Heeding the call of the archbishop of Paris, St. James Cathedral in Seattle rang its bells to show solidarity after a fire started at Notre Dame Cathedral Monday.

Father Michael G. Ryan said he wanted to ring the bells to be sign of hope.

“The archbishop of Paris, part of his response to this has been to ask all the churches of Paris to ring their bells. I thought what an interesting thing because usually ringing bells is a sign of joy. We’re going to ring the bells of St. James to tell the world we’re with them,” Father Ryan said.

The spire of Notre Dame crashed down amidst the flames, and fire officials said two-thirds of the roof is destroyed. France’s culture minister posted photos of people loading art onto trucks. Relics were also saved from the fire.

“Catholics love symbols. Notre Dame has been important for 800 years,” Father Ryan said. “It’s not just a monument. It’s a place of prayer. It’s going to be a terrible blow to the people there as well as the people who have visited and love it.”

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While the cause of the fire hasn’t been released yet, investigators believe it was an accident. The spire was undergoing renovation, and scaffolding could be seen burning on the roof.

For Father Ryan, the Notre Dame fire reminded him of the fire that damaged St. James Cathedral 27 years ago.

“I watched St. James go up in flames. It was March 7, 1992. We had an arson fire lit by a person who we had tried to help,” Father Ryan explained. “I remember standing there in the dark of night thinking to myself, I might be presiding over the end of this wonderful 100-year-old building.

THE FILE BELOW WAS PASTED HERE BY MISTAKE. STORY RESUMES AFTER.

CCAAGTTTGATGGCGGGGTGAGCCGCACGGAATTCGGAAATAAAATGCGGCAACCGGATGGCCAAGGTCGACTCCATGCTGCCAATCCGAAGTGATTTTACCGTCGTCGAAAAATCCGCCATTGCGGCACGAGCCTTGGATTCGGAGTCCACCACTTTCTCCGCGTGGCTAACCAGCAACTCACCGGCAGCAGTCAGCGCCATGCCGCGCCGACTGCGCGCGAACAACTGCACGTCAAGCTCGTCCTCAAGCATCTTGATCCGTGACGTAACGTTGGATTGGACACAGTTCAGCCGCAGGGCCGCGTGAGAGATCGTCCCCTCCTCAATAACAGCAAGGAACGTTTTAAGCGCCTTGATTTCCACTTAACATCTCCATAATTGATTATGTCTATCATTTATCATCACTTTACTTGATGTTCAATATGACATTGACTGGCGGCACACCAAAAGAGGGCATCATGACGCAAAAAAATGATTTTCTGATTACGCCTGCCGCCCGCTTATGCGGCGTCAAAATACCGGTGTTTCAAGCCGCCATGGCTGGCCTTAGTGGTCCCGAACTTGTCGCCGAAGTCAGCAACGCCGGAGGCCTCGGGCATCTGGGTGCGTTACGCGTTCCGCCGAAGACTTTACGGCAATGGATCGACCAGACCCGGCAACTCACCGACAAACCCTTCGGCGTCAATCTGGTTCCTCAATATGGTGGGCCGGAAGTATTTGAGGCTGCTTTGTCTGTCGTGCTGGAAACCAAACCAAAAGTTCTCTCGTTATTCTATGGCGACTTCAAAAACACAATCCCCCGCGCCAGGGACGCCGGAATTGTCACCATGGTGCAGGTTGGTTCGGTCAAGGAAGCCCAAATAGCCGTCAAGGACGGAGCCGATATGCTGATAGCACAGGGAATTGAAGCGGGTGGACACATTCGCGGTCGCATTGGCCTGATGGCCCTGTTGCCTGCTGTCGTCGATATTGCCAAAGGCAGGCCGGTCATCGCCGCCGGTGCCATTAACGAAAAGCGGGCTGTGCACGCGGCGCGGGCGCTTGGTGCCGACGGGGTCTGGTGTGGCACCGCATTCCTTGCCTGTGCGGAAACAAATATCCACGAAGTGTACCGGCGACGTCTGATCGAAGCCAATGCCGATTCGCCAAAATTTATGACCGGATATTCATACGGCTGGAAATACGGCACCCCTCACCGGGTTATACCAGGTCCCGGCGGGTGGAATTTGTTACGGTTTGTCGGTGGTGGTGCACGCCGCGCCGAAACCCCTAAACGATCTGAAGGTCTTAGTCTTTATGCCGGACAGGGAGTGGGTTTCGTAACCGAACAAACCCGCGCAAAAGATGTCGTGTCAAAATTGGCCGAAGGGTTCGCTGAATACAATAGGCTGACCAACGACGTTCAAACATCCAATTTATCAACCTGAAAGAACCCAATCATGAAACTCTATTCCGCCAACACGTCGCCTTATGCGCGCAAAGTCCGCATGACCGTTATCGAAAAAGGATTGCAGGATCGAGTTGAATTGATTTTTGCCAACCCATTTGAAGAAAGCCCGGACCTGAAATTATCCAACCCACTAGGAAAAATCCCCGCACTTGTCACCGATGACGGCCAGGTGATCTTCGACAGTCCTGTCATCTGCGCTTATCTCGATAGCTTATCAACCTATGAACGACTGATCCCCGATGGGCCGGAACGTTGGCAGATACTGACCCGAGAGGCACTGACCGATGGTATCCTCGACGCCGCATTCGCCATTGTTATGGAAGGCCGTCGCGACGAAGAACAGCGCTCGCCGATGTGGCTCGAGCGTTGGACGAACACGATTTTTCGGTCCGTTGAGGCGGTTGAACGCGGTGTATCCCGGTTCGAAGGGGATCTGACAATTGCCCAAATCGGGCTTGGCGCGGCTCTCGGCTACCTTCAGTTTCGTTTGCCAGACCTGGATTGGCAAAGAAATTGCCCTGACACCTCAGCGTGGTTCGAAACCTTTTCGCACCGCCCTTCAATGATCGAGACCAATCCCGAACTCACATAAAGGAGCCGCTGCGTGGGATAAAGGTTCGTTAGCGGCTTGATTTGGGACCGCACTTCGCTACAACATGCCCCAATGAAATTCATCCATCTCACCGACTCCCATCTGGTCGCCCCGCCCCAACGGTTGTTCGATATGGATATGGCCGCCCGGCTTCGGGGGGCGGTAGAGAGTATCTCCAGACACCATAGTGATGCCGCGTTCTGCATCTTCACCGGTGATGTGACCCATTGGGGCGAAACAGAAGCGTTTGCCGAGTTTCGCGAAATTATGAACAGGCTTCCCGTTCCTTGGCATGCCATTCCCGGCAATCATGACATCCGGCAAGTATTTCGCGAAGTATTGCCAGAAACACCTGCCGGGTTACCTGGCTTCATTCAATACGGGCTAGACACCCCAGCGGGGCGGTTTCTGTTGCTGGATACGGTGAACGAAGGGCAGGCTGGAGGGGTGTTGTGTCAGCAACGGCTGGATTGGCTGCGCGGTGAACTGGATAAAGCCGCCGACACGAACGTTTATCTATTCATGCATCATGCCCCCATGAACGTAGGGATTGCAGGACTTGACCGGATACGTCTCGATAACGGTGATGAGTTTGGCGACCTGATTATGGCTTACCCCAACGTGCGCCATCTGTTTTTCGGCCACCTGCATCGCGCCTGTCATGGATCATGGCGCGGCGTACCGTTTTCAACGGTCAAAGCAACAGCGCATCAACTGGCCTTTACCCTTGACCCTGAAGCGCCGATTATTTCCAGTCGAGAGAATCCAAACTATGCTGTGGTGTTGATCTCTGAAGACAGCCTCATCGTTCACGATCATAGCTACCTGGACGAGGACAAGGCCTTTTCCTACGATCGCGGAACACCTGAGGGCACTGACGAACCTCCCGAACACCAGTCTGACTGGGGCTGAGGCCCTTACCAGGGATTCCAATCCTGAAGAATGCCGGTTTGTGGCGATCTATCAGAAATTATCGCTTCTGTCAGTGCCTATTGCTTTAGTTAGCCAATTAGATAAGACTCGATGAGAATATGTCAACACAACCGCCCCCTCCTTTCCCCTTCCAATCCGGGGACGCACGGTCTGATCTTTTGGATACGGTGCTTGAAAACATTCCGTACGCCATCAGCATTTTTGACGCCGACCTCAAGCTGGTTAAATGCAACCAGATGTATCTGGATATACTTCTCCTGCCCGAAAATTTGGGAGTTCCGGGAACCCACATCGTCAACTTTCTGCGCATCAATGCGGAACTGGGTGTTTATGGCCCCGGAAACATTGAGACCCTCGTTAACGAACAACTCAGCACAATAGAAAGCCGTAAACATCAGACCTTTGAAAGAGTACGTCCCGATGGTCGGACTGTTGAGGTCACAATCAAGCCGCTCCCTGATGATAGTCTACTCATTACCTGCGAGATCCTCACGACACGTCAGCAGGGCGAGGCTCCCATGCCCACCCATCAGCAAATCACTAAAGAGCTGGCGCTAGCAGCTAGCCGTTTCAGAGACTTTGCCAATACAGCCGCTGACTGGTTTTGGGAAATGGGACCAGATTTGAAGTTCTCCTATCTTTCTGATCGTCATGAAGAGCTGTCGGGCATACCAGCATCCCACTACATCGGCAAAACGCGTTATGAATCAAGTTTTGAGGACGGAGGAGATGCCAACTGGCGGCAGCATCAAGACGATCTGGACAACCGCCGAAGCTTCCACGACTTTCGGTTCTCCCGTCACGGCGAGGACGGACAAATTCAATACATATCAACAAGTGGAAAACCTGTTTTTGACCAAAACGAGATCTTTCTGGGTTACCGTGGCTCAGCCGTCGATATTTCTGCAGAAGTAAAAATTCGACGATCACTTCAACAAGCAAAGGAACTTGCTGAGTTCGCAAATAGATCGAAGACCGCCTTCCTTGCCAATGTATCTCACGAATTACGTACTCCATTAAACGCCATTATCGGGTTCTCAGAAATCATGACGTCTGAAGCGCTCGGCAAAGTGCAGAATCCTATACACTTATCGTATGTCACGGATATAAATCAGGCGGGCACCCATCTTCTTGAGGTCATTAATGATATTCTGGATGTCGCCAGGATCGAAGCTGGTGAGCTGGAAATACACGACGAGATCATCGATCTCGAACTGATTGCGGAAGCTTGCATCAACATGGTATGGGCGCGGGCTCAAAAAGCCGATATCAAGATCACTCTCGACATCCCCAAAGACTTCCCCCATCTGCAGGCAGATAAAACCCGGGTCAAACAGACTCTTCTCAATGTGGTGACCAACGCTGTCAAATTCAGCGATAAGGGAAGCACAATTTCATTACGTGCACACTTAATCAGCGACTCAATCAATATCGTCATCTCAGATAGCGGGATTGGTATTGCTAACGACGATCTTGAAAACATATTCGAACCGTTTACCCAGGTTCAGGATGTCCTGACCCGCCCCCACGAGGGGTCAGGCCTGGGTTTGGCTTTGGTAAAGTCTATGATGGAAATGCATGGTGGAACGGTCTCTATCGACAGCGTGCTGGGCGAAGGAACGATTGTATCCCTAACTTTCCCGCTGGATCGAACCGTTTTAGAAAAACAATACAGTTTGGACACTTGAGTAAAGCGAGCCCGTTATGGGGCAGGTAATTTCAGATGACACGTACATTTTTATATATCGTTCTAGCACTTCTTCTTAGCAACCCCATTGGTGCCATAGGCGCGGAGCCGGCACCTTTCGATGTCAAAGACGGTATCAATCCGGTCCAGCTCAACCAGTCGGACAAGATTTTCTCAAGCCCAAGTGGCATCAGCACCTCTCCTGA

“Fortunately, it was saved. But I know what it feels like to see something going up in flames that you dearly love. We rebuilt, and it was better than ever after we did. That’s what I have to believe will be true for Notre Dame.”

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Father Ryan also said during the French Revolution, Notre Dame was seriously neglected. It wasn’t until the 19th century that the cathedral was restored to its landmark status.

“It’s sat there on the banks of the Seine. This silent witness to faith. People gather there to pray; not just the people of Paris but from across the world. When they think of Paris, they may think of the Eifel Tower, but they think of Notre Dame, too,” Father Ryan said.

During this holiest week of prayer for Catholics, Father Ryan expects many of them are asking Mary the Mother of God for help.

“Prayer won’t stop. The cathedral may have to stop for a time, but the prayer will go on,” the priest said. “I’m sure people are turning to [Mary] and praying that this moment might bring new life. Maybe it will be a resurgence in faith at a difficult time.”